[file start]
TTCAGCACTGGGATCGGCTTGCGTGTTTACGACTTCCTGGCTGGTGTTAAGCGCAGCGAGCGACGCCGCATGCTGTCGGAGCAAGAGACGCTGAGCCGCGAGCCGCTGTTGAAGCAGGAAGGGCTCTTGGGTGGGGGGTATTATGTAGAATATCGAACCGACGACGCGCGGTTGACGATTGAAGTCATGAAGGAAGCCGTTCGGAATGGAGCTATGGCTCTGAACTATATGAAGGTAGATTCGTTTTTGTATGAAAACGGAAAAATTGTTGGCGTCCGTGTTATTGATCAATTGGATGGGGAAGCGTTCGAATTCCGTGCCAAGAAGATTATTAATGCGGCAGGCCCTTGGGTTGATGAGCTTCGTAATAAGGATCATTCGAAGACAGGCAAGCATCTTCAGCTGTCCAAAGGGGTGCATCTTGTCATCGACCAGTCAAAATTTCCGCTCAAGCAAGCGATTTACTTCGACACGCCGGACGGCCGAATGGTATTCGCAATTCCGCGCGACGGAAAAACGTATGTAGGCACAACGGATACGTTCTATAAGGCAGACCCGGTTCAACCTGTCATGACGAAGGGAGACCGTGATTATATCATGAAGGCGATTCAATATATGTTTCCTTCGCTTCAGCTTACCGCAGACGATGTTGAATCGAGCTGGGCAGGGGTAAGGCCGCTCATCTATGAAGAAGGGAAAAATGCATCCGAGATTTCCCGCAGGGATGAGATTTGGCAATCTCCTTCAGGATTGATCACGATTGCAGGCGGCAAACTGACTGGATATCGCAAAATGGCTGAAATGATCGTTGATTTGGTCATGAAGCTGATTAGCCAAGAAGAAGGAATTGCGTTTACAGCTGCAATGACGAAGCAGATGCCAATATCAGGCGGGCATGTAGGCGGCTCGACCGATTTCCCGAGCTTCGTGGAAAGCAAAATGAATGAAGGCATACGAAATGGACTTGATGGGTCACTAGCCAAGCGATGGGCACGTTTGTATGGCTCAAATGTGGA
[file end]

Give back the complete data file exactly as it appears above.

TTCAGCACTGGGATCGGCTTGCGTGTTTACGACTTCCTGGCTGGTGTTAAGCGCAGCGAGCGACGCCGCATGCTGTCGGAGCAAGAGACGCTGAGCCGCGAGCCGCTGTTGAAGCAGGAAGGGCTCTTGGGTGGGGGGTATTATGTAGAATATCGAACCGACGACGCGCGGTTGACGATTGAAGTCATGAAGGAAGCCGTTCGGAATGGAGCTATGGCTCTGAACTATATGAAGGTAGATTCGTTTTTGTATGAAAACGGAAAAATTGTTGGCGTCCGTGTTATTGATCAATTGGATGGGGAAGCGTTCGAATTCCGTGCCAAGAAGATTATTAATGCGGCAGGCCCTTGGGTTGATGAGCTTCGTAATAAGGATCATTCGAAGACAGGCAAGCATCTTCAGCTGTCCAAAGGGGTGCATCTTGTCATCGACCAGTCAAAATTTCCGCTCAAGCAAGCGATTTACTTCGACACGCCGGACGGCCGAATGGTATTCGCAATTCCGCGCGACGGAAAAACGTATGTAGGCACAACGGATACGTTCTATAAGGCAGACCCGGTTCAACCTGTCATGACGAAGGGAGACCGTGATTATATCATGAAGGCGATTCAATATATGTTTCCTTCGCTTCAGCTTACCGCAGACGATGTTGAATCGAGCTGGGCAGGGGTAAGGCCGCTCATCTATGAAGAAGGGAAAAATGCATCCGAGATTTCCCGCAGGGATGAGATTTGGCAATCTCCTTCAGGATTGATCACGATTGCAGGCGGCAAACTGACTGGATATCGCAAAATGGCTGAAATGATCGTTGATTTGGTCATGAAGCTGATTAGCCAAGAAGAAGGAATTGCGTTTACAGCTGCAATGACGAAGCAGATGCCAATATCAGGCGGGCATGTAGGCGGCTCGACCGATTTCCCGAGCTTCGTGGAAAGCAAAATGAATGAAGGCATACGAAATGGACTTGATGGGTCACTAGCCAAGCGATGGGCACGTTTGTATGGCTCAAATGTGGA